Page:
Lice and lice eggs can also end up infesting clothing and other personal items such as combs, pillows, blankets, headphones, hair decorations, towels and cuddly toys. Items like these which are kept in homes and in close proximity to other people gives the lice opportunities to latch on to more people. Lice can also end up on furniture at home or within other buildings (depending on how good the hygiene standards are).

Head lice in adults

Head lice are particularly common in children but they can also be passed on to adults too. Children often end up spreading head lice to one another because of close personal contact when playing each other.

Head lice also often spreads between family members within a household. It’s easy to imagine a scenario where a child catches head lice and if it isn’t spotted soon enough, then the lice and nits are easily spread at home while the child is close to family members or via various items used around the house which get contaminated.

Best Head Lice treatment

There are medicinal lotions and sprays which can help get rid of head lice. Before using any of these, however, it is worth first trying to get rid of head lice by wet combing.

You can get a special fine-toothed comb (known as detection combs or nit combs) either online or from a local pharmacy. These are effective at removing lice and nits. Usually what you do is wash the affected hair with ordinary shampoo, apply lots of conditioner (any will do) and then comb the whole head of hair, from the roots to the ends. This can take anywhere between 10 and 30 minutes depending on how long the hair is. You should repeat wet combing after a few days have passed on 2 or 3 occasions to make sure you get any newly hatched head lice.

If you have tried wet combing for 17 days but have been unable to get rid of the head lice, then it’s worth speaking to a pharmacist for advice. They can recommend some medicated lotions and sprays which can kill head lice within a day. Treatments like these may need to be used more once (for instance, you may need to use it again a week after first using it to ensure removal of lice). Always check the ingredients of any recommended treatments to be sure that you can safely use them on yourself or a child you're helping.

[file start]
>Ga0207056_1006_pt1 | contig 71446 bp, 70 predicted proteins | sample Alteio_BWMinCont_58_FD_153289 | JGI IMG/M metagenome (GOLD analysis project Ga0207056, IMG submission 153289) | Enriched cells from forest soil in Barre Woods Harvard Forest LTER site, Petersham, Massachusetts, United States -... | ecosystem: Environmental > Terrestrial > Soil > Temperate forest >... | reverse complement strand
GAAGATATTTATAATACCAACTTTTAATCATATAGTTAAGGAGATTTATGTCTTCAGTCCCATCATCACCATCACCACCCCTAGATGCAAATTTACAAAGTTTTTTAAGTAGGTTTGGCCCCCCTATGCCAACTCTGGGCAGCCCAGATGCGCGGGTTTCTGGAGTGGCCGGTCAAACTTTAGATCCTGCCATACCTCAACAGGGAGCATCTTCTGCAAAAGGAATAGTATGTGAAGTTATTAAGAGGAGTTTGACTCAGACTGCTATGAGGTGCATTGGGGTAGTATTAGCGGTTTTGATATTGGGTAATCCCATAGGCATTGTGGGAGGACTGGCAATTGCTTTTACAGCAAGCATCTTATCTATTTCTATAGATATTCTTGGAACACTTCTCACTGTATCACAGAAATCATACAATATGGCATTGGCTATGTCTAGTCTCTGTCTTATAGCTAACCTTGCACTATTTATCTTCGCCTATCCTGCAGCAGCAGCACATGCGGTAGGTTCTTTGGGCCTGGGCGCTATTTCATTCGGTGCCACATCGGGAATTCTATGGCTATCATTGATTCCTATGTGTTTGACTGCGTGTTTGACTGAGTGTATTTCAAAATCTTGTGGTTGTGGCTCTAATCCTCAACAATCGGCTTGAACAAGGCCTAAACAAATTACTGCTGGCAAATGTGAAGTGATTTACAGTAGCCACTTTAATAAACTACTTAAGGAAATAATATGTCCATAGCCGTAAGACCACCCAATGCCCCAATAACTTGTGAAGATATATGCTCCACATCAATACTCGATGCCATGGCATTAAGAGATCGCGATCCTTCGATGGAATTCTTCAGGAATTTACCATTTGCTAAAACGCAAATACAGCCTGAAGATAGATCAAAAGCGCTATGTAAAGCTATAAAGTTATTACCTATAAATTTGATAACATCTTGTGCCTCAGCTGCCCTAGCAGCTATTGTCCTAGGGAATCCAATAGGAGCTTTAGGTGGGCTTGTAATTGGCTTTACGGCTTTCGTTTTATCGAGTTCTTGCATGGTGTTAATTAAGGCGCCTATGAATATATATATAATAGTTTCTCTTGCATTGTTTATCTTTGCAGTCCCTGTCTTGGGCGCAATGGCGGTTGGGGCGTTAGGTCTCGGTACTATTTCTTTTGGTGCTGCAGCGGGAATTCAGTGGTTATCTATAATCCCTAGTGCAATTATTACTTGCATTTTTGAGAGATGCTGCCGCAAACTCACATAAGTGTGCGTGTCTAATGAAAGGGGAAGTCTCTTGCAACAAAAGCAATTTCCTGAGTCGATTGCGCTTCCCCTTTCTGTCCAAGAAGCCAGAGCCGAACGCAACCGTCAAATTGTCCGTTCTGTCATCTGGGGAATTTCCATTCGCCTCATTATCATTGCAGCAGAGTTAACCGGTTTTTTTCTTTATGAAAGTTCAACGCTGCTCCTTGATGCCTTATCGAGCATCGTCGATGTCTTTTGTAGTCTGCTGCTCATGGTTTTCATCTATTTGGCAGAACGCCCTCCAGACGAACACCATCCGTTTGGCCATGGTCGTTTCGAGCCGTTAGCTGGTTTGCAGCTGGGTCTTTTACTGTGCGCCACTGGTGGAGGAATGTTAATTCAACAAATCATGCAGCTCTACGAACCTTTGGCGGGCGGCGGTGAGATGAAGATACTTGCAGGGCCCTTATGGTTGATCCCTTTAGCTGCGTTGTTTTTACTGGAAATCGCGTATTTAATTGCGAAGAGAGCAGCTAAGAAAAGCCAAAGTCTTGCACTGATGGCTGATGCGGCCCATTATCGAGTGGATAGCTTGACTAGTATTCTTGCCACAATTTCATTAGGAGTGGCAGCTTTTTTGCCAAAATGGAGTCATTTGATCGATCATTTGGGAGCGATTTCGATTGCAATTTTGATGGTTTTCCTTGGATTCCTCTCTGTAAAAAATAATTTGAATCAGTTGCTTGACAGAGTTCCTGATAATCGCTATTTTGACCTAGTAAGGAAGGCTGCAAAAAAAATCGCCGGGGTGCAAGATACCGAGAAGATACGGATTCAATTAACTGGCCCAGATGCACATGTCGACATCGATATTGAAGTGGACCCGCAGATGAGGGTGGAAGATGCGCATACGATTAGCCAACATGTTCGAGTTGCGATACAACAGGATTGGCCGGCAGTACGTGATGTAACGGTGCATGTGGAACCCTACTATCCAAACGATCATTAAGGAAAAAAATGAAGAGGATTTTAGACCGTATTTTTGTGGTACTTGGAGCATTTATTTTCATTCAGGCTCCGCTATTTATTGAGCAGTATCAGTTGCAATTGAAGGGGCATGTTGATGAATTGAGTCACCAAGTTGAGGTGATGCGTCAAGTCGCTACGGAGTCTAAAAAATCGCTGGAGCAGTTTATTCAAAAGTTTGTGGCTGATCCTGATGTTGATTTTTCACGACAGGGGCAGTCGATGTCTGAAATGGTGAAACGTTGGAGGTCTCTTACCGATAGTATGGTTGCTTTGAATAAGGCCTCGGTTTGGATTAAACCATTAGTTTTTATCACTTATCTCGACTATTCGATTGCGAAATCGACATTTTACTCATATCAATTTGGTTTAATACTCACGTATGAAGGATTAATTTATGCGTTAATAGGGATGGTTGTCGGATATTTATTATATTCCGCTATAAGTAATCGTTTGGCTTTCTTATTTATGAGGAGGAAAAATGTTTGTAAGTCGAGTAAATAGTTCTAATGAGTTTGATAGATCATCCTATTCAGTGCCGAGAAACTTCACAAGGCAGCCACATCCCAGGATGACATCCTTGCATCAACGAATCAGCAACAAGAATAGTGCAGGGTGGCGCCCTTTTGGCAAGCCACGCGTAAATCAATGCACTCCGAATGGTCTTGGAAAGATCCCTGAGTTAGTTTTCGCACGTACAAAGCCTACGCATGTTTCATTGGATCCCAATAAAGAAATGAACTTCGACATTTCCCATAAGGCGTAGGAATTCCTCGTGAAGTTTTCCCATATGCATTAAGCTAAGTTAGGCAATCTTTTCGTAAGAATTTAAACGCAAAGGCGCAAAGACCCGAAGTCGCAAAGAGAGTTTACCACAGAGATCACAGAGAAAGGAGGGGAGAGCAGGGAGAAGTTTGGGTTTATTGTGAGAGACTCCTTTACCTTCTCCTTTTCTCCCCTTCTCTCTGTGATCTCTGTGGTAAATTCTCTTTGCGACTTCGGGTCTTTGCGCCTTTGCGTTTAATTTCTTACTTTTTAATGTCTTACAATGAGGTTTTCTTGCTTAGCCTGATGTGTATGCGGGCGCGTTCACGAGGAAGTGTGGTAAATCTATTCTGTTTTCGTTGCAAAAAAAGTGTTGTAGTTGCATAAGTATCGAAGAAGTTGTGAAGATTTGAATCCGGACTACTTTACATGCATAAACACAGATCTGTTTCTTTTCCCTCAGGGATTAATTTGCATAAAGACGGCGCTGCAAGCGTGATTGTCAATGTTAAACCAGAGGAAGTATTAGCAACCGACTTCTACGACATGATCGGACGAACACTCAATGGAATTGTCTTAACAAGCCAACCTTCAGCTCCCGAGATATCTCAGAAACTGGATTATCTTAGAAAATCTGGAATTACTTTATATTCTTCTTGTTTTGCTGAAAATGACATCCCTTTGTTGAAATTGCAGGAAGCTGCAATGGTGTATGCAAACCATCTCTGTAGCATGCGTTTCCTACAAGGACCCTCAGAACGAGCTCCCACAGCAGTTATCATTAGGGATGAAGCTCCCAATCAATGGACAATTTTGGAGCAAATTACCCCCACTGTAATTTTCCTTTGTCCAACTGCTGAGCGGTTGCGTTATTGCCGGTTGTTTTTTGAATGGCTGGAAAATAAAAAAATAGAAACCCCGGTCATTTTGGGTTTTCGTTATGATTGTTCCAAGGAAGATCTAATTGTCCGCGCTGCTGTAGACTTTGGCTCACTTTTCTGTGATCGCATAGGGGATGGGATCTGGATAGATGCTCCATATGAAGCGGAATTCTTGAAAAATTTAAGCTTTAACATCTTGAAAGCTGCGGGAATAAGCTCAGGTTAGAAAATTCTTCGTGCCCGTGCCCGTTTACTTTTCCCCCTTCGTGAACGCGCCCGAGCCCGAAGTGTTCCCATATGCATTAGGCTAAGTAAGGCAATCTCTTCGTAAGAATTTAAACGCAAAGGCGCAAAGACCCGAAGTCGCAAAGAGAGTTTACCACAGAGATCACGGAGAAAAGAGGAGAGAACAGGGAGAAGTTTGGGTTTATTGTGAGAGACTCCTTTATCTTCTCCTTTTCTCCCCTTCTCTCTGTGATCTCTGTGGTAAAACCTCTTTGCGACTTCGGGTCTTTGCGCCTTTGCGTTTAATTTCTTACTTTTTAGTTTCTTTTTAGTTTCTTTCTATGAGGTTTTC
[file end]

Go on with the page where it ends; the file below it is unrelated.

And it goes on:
Head lice shampoo

A pharmacist may recommend over-the-counter or prescription shampoos which contain ingredients that are effective at combating lice infestations. Shampoos which contain pyrethrin or permethrin may be suggested.

Medicinal shampoos, lotions and sprays should only really be used when you need to treat head lice. If you use them regularly as just a preventive measure, then you could end up irritating the scalp. If you have head lice and you are pregnant, do not use anti-lice shampoo without consulting your doctor or local pharmacist first.

How to prevent catching head lice

Preventing the spread of head lice among children is difficult and hygiene has little to do. There is a myth that how often you wash your hair affects your chances of getting lice. In reality, lice will not hesitate to move onto someone’s head and do the things they usually do regardless of how clean or dirty the hair is.

There are some products which are sold which claim to repel lice. Such products may contain ingredients like coconut, olive, rosemary and tea tree. However, more scientific research is required to determine such products are actually safe and effective.

If it is discovered that someone in your household has head lice, then everyone else in the house should be checked for lice and nits as soon as possible. The lice may have spread on to certain items, so wash all bed linens, stuffed animals, and clothing used in the past couple of days before you discovered the head lice. Dry clean items that can’t be washed, or put them in an airtight bag for 2 weeks. Vacuum carpets and any upholstered furniture (in both your home and your car) and dispose of the vacuum cleaner’s contents. Hair-care items like combs, barrettes, hair ties or bands, headbands, and brushes should either be soaked in hot water or thrown away.

Finding and preventing head lice can be tricky because of how small they are, but precautions like these can minimise your chances of being pestered by them or at least minimising their spread.